10 Musical Sidemen (and Women) Who Made It Big

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We recently got sent a copy of Of Montreal and Regina Spektor multi-instrumental maestro K Ishibashi’s debut solo EP Room for Dream, and were most pleasantly surprised by what we heard. It’s an assured and polished debut, and makes Ishibashi the latest heir to a long rock’n’roll tradition: the sideman/woman who stepped out of the shadows and proved themselves a fine songwriter in their own right. Here’s a selection of ten examples from the annals of contemporary music.

Bright Whites by Kishi Bashi K Ishibashi In fairness, Ishibashi is no stranger to standing center stage – he fronts NYC-based combo Jupiter One. But still, Room for Dream is his solo debut, and thus marks his first journey into the spotlight alone. And it’s really good. The airy string textures of “Manchester” recall some of Owen Pallett’s more restrained moments, while joyous African-influenced single “Bright Whites” should be a fine choice for summer mixtapes everywhere, and Kevin Barnes lends his decidedly funky bass playing to “Evalyn, Summer Has Arrived”. Well worth investigating.

Wendy & Lisa

The ultra-talented duo formed part of Prince’s ultra-talented band The Revolution in the early 1980s, but as the Purple One’s fame grew, so did friction within the band, mainly because Wendy and Lisa felt they weren’t getting their dues for their contributions. The inevitable split followed, and the duo have been working together ever since, producing five albums and working on projects as diverse as collaborations with Grace Jones and Joni Mitchell to the theme music for Nurse Jackie, for which they won an Emmy.

Kim Deal

Kim Deal’s vocals and occasional songwriting contributions were important aspects of the Pixies’ early sound. Still, as the years went by, the band was increasingly dominated by Black Francis, and when they finally split, no-one expected that it’d be Deal who’d go on to the more acclaimed and consistent solo career. But while Francis made a series of progressively less interesting solo albums, Deal (re-)formed The Breeders and made two bona fide classics (Pod and Last Splash). Both Deal and her sister and bandmate Kelley have had their ups and downs over the years since, but have been on fine form ever since Kelley got out of drug rehab in the late ’90s, recording two more albums and touring extensively.

Roger Waters

It’s hard to see über control freak Roger Waters as just the bass player, but if Syd Barrett hadn’t completely lost his rag at the end of the 1960s and retreated into the oubliette of seclusion and mental illness from which he tragically never emerged, that’s exactly what Waters would have remained. His songwriting contributions to the band’s debut The Piper at the Gates of Dawn were minimal, and it was only when Barrett became increasingly unable to function that Waters started to take over responsibility for writing the band’s material, tightening his grip as the years went by.

Jimmy Page

While we’re looking back to the late ‘60s, we should also mention the man who’s perhaps rock ‘n’ roll’s ultimate session musician made good: Jimmy Page. The young Page worked as a guitarist-for-hire throughout the mid- to late ‘60s, and his path to stardom in his own right didn’t begin until 1967, when he joined The Yardbirds as a replacement on guitar for his friend Jeff Beck. The group underwent several line-up changes over the next few years, so much so that Page decided it needed a new name. He went with The New Yardbirds for a while, before finally deciding on something completely different: Lead Zeppelin. He dropped the “a” in “Lead” to avoid possible mispronunciations, and the rest, as they say, is history.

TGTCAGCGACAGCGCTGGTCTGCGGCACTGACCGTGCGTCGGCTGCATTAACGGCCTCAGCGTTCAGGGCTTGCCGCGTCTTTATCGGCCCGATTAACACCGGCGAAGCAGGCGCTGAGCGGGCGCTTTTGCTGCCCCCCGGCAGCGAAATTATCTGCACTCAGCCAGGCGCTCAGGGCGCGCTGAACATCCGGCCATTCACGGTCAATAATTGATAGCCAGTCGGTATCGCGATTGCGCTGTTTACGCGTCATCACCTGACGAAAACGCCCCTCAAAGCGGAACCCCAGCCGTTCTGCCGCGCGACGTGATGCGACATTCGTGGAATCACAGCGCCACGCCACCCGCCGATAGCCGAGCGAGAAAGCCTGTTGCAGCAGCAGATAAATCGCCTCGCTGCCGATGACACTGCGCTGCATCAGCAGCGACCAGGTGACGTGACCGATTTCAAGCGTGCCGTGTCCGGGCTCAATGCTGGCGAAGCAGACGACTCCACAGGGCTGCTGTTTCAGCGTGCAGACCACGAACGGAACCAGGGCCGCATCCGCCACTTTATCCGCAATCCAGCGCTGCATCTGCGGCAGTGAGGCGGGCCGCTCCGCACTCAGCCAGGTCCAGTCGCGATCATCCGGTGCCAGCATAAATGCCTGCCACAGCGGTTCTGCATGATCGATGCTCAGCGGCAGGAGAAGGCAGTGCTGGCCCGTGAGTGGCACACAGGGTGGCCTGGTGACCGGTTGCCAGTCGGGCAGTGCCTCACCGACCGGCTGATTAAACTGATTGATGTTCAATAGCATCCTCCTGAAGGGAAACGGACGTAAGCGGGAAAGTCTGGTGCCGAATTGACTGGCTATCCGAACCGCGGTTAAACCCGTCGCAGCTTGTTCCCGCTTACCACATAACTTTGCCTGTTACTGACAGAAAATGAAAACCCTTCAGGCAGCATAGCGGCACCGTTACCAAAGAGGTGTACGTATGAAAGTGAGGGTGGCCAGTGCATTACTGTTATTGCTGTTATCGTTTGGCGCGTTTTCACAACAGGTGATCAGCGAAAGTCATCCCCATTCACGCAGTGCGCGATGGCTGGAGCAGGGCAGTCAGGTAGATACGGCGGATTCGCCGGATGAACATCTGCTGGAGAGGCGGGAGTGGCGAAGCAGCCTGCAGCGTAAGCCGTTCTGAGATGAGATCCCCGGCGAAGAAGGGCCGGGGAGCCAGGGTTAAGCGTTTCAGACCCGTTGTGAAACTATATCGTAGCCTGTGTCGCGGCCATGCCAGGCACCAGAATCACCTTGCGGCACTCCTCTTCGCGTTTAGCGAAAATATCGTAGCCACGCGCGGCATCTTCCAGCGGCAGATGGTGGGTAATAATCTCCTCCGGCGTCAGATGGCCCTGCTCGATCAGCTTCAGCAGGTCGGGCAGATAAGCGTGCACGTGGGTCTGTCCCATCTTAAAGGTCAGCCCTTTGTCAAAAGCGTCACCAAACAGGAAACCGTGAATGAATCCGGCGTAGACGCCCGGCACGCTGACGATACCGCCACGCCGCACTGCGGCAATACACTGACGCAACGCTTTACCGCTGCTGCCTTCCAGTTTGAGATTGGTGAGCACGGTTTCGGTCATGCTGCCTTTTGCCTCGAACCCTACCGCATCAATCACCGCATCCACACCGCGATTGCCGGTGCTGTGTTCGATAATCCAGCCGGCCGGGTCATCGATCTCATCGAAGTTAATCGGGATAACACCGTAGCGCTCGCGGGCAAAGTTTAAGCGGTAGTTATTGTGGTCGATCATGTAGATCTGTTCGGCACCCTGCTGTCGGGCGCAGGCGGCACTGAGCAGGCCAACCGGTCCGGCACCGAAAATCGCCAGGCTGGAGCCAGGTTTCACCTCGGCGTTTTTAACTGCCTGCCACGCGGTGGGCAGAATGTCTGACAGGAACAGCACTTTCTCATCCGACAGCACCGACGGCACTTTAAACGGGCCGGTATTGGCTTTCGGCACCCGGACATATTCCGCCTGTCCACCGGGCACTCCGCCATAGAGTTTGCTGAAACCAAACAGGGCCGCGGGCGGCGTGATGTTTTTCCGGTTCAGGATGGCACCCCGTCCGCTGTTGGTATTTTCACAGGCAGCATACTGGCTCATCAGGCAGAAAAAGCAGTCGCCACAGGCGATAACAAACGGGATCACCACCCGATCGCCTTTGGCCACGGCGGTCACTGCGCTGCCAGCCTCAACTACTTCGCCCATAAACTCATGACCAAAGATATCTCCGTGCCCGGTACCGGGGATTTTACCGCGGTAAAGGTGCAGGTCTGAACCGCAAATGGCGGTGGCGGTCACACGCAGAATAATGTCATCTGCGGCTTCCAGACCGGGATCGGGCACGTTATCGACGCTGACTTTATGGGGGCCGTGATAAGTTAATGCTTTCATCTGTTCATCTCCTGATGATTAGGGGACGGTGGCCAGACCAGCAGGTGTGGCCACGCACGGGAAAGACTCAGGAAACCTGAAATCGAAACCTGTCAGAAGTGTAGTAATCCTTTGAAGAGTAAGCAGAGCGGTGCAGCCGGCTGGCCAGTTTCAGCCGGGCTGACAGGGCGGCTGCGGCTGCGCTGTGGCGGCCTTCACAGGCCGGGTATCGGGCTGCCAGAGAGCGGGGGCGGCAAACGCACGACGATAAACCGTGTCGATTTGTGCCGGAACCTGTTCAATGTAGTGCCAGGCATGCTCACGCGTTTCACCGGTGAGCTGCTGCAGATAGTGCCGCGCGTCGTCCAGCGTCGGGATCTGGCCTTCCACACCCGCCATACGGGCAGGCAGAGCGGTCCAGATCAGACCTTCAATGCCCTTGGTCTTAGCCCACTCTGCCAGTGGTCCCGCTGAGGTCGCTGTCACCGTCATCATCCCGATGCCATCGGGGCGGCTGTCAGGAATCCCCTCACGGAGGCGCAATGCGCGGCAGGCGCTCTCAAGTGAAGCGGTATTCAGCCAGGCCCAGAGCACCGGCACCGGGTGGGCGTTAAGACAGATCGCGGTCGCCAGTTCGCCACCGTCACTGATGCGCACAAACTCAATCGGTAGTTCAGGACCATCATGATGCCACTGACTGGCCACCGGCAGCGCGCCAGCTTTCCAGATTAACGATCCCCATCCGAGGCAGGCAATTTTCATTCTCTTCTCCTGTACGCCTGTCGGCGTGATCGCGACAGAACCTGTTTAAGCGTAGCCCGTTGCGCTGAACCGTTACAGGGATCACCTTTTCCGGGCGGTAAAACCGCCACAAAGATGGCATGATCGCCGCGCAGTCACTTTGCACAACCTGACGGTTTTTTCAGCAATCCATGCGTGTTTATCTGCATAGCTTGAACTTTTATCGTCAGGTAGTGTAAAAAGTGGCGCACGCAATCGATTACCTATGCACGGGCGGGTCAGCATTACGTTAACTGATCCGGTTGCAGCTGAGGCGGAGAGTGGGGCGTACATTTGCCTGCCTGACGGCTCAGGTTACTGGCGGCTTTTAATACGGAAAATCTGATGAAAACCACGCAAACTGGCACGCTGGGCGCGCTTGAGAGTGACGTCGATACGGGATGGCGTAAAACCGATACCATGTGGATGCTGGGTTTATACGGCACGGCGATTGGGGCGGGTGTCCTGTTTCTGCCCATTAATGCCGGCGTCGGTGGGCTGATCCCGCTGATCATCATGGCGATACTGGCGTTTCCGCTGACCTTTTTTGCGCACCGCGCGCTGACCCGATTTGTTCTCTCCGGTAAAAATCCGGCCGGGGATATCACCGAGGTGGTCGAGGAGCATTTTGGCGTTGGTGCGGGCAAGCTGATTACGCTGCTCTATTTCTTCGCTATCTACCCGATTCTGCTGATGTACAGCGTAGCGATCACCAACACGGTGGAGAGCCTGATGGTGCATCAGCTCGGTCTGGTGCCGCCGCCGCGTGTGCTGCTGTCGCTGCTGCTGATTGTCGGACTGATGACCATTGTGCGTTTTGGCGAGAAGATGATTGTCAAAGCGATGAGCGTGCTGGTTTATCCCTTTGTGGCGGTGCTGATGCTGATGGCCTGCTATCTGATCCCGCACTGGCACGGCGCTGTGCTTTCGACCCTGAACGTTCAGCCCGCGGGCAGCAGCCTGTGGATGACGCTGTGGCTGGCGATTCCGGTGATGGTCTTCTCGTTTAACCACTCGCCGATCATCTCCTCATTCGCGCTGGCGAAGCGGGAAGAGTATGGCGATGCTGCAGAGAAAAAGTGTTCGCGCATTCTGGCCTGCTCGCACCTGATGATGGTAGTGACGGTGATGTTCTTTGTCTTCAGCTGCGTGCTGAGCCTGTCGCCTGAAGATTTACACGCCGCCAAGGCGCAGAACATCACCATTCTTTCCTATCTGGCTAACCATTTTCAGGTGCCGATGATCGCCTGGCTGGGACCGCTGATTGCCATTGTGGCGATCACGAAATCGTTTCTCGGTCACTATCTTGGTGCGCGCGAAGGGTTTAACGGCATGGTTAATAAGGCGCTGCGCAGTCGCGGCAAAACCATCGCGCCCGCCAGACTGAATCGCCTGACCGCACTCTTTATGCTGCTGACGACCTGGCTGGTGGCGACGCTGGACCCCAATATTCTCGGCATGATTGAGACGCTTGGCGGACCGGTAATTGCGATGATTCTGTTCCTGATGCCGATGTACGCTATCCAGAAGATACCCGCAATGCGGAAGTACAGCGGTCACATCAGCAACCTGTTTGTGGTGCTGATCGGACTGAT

Joan as Police Woman

Another session musician who’s gone onto a successful solo career, Joan Wasser has worked with everyone from Lou Reed to Elton John, but until she released her debut solo album in 2006, she was still best known to the general public as the girl who went out with Jeff Buckley. Three albums under the Joan as Police Woman moniker have changed that perception, happily.

Lou Barlow

After getting fired from Dinosaur Jr. for not getting along with the notoriously surly J. Mascis, Lou Barlow found himself at something of a loose end. The split turned out for the best, though, as it allowed Barlow to concentrate all his energies on Sebadoh, creating a body of work that’d be greatly influential on the development of lo-fi music. And just think, if he’d stayed in Dinosaur Jr., we’d never have seen the picture that adorned the cover of Bakesale, the one of his one-year-old self staring into a toilet.

A Hawk and a Hacksaw

The Athens, Georgia-based Elephant 6 collective has spawned many great projects – most notably, of course, Neutral Milk Hotel, who’ve been on indefinite hiatus since their marvellous 1998 LP In the Aeroplane Over the Sea. With Neutral Milk Hotel main man Jeff Magnum (who has, finally, lined up a few tour dates for the fall) largely a recluse, the other band members have had to find other ways to fulfil their creative urges, and the most notable post-NMH project is probably Jeremy Barnes’ Eastern European-influenced A Hawk and a Hacksaw. It’s funny to think that Barnes has working as A Hawk and a Hacksaw for substantially longer than he was in Neutral Milk Hotel, releasing five strange and fascinating albums.

Dave Grohl

Similarly, it’s strange to think that Foo Fighters have been around for 13 years longer than Dave Grohl was in Nirvana. Grohl’s solo career has been a long and fruitful one, made all the remarkable by the fact that instances of successful drumkit-to-microphone transitions are few and far between in rock. Speaking of which…

Phil Collins

No! Wait! We were only joking! Come back! We’ll never play “Sussudio” again! Promise!